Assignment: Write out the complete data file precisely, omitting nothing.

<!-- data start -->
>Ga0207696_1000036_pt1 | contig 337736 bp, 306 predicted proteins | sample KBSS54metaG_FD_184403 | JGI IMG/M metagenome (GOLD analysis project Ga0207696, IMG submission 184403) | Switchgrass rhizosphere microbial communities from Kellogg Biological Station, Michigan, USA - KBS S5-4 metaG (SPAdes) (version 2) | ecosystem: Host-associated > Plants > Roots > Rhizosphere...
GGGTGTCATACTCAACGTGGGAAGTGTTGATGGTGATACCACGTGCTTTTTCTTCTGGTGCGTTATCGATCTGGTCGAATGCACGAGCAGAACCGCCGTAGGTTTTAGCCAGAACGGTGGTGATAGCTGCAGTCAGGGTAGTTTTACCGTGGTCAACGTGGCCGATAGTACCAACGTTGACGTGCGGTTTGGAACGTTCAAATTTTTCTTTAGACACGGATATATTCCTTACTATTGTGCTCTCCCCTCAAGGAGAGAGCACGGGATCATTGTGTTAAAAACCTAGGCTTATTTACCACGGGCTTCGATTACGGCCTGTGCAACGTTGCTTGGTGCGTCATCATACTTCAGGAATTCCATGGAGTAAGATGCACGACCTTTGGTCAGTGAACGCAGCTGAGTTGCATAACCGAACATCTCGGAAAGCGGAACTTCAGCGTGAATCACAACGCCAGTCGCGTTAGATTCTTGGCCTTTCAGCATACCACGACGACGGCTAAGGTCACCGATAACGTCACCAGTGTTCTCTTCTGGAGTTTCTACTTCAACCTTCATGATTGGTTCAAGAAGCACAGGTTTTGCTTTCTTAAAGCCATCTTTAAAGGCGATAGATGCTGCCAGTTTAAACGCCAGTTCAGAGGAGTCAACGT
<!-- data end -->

>Ga0207696_1000036_pt1 | contig 337736 bp, 306 predicted proteins | sample KBSS54metaG_FD_184403 | JGI IMG/M metagenome (GOLD analysis project Ga0207696, IMG submission 184403) | Switchgrass rhizosphere microbial communities from Kellogg Biological Station, Michigan, USA - KBS S5-4 metaG (SPAdes) (version 2) | ecosystem: Host-associated > Plants > Roots > Rhizosphere...
GGGTGTCATACTCAACGTGGGAAGTGTTGATGGTGATACCACGTGCTTTTTCTTCTGGTGCGTTATCGATCTGGTCGAATGCACGAGCAGAACCGCCGTAGGTTTTAGCCAGAACGGTGGTGATAGCTGCAGTCAGGGTAGTTTTACCGTGGTCAACGTGGCCGATAGTACCAACGTTGACGTGCGGTTTGGAACGTTCAAATTTTTCTTTAGACACGGATATATTCCTTACTATTGTGCTCTCCCCTCAAGGAGAGAGCACGGGATCATTGTGTTAAAAACCTAGGCTTATTTACCACGGGCTTCGATTACGGCCTGTGCAACGTTGCTTGGTGCGTCATCATACTTCAGGAATTCCATGGAGTAAGATGCACGACCTTTGGTCAGTGAACGCAGCTGAGTTGCATAACCGAACATCTCGGAAAGCGGAACTTCAGCGTGAATCACAACGCCAGTCGCGTTAGATTCTTGGCCTTTCAGCATACCACGACGACGGCTAAGGTCACCGATAACGTCACCAGTGTTCTCTTCTGGAGTTTCTACTTCAACCTTCATGATTGGTTCAAGAAGCACAGGTTTTGCTTTCTTAAAGCCATCTTTAAAGGCGATAGATGCTGCCAGTTTAAACGCCAGTTCAGAGGAGTCAACGT